Musk said in a letter to shareholders that "we expect this to decline significantly in future quarters" and that the price of credits had already fallen. But he said that Tesla plans to have a 25 percent gross profit margin "assuming zero ZEV revenue."
At the moment, that is just one of several uncertainties facing Tesla. J.P. Morgan's auto analysts said in a May 9 report that "we continue to have some concerns regarding the market appeal of a more mass-market electric vehicle" and worry that Tesla could be restricted to the relatively small luxury-car niche. (The Tesla Model S price starts at $62,400 and usually tops $80,000.)
Some experts who believe the stock is overblown say that demand for Tesla cars "could materially wane" after a finite number of "early adopters" -- people who like to buy new technology gadgets for their own interest and enjoyment -- are satisfied.
J.P. Morgan's analysts also said that Tesla "still has its work cut out for it" to meet Musk's gross profit margin target of 25 percent. The gross margin in the first quarter stood at 5.7 percent after excluding ZEV credits. (J.P. Morgan, which also provides services to Tesla, raised its target price to $55.79 from $42 a share.)
Anderman added that Tesla still doesn't have a track record that reliably tells consumers (and investors) how long batteries will last, how much it will cost to service them, or how much that will affect resale value. The company has made some guarantees that could prove costly to deliver.
Analysts also point to some positives signs for Tesla. It lowered costs, produced more cars than expected, hasn't reported major reliability problems and produced battery packs for Toyota and Daimler-Benz. Musk forecasts the sale of 21,000 cars, which would give Tesla nearly 10 percent of the market for passenger cars costing at least as much as Tesla's base price.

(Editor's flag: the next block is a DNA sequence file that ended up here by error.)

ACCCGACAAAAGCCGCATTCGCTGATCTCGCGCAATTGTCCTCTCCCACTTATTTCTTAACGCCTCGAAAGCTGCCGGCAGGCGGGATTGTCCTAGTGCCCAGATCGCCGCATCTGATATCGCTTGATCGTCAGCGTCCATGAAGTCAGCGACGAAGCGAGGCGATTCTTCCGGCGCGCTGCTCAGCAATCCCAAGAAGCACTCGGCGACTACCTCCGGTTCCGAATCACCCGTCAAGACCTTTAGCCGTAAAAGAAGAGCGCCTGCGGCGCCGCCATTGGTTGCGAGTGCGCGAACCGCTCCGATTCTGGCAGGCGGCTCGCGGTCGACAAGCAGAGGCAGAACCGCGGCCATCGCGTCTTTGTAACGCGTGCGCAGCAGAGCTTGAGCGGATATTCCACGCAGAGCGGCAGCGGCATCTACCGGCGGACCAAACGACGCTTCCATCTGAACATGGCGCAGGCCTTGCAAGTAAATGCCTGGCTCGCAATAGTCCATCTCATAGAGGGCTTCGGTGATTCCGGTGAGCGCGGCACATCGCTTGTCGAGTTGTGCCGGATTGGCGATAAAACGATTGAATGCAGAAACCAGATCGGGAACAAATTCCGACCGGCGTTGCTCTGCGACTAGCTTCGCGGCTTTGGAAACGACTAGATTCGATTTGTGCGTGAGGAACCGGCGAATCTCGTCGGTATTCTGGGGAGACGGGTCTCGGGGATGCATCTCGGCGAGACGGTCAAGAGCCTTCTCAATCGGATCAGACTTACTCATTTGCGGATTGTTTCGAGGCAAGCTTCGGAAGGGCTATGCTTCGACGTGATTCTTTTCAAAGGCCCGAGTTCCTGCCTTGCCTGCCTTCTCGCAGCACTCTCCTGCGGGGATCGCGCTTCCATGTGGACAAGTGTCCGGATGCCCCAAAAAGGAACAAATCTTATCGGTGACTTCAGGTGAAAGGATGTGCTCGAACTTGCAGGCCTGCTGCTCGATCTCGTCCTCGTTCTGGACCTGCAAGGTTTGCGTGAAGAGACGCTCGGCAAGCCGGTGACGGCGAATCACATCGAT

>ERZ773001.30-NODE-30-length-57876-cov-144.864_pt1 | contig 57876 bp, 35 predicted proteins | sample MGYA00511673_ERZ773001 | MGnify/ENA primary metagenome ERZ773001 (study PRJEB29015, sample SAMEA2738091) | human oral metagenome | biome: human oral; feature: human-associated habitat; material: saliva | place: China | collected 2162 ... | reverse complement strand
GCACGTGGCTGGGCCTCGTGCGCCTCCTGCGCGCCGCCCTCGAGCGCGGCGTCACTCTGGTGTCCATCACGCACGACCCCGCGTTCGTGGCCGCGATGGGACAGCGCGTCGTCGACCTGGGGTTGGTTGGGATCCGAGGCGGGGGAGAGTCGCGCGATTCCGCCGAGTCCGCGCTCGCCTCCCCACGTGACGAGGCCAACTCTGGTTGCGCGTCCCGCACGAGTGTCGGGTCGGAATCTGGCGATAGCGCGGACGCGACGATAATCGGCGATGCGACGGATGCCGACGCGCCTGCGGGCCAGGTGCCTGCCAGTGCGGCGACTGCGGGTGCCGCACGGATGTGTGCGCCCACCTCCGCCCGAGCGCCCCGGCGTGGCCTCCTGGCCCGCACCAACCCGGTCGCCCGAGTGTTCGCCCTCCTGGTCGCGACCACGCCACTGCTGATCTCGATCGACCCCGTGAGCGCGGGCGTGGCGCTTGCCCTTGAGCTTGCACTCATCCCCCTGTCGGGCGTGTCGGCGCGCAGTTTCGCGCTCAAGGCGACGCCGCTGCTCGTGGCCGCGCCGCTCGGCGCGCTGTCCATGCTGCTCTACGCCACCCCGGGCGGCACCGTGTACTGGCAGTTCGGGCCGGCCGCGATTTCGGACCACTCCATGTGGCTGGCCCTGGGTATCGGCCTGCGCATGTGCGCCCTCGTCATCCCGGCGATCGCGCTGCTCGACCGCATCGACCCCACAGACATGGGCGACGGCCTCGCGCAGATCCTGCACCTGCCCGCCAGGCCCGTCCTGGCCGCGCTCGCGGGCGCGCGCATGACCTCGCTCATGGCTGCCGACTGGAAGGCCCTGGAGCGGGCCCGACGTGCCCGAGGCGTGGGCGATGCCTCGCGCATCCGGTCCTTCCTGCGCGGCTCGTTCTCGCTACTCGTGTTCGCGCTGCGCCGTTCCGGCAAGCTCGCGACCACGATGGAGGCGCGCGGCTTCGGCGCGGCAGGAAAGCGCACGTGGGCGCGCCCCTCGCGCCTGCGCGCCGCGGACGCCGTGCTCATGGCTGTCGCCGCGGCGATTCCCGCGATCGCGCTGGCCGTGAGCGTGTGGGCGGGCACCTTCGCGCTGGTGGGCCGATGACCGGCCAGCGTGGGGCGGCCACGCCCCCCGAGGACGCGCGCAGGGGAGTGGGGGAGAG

The company's major shareholders, after Musk, include Fidelity Investments, Morgan Stanley, Abu Dhabi Water & Electric, and Daimler.
Then there is the Musk factor. Born in South Africa, he made a fortune in Zip2, a firm that sold software for online content, and PayPal. Since then he has founded SpaceX for commercial space flights, Tesla Motors, and SolarCity, which designs, finances and installs solar energy systems.
Like many auto industry executives, Musk has a flare for salesmanship and tweets several times a day. He has introduced generous financing plans, opened up about three dozen spiffy dealerships and fiercely attacked a negative piece about the car's range in The New York Times.
For now, he has prevailed over the naysayers. Tesla has no liquidity problems like those that forced Fisker Automotive to halt production. And its reviews have been good. "So is the Tesla Model S the best car ever?" Consumer Reports asked. "We wrestled with that question long and hard. It comes close."
That sort of enthusiasm is the last thing short sellers want to hear. Short sellers borrow and sell shares of a company and make money if the price falls before they have to return the shares. If the share price rises, however, short sellers often scramble to cover themselves before the price rises even further. When they do that, short sellers can drive a stock price even higher in what is known as a short squeeze.
That might account for part of the recent run-up in Tesla's price. The shares shorted amounted to about a third of the free-floating shares of Tesla as recently as February. It's about 11 percent now.
The short sellers' belief that Tesla's horizons are limited might be proven right -- in the long run.
Anderman said that "in two to four years they can be looking at a stagnant or shrinking market, increased service and warranty costs, and reduced revenue from ZEV credit sales and battery pack sales." But, he said, "in the short [term, it] looks exciting and what they have done so far is brilliant."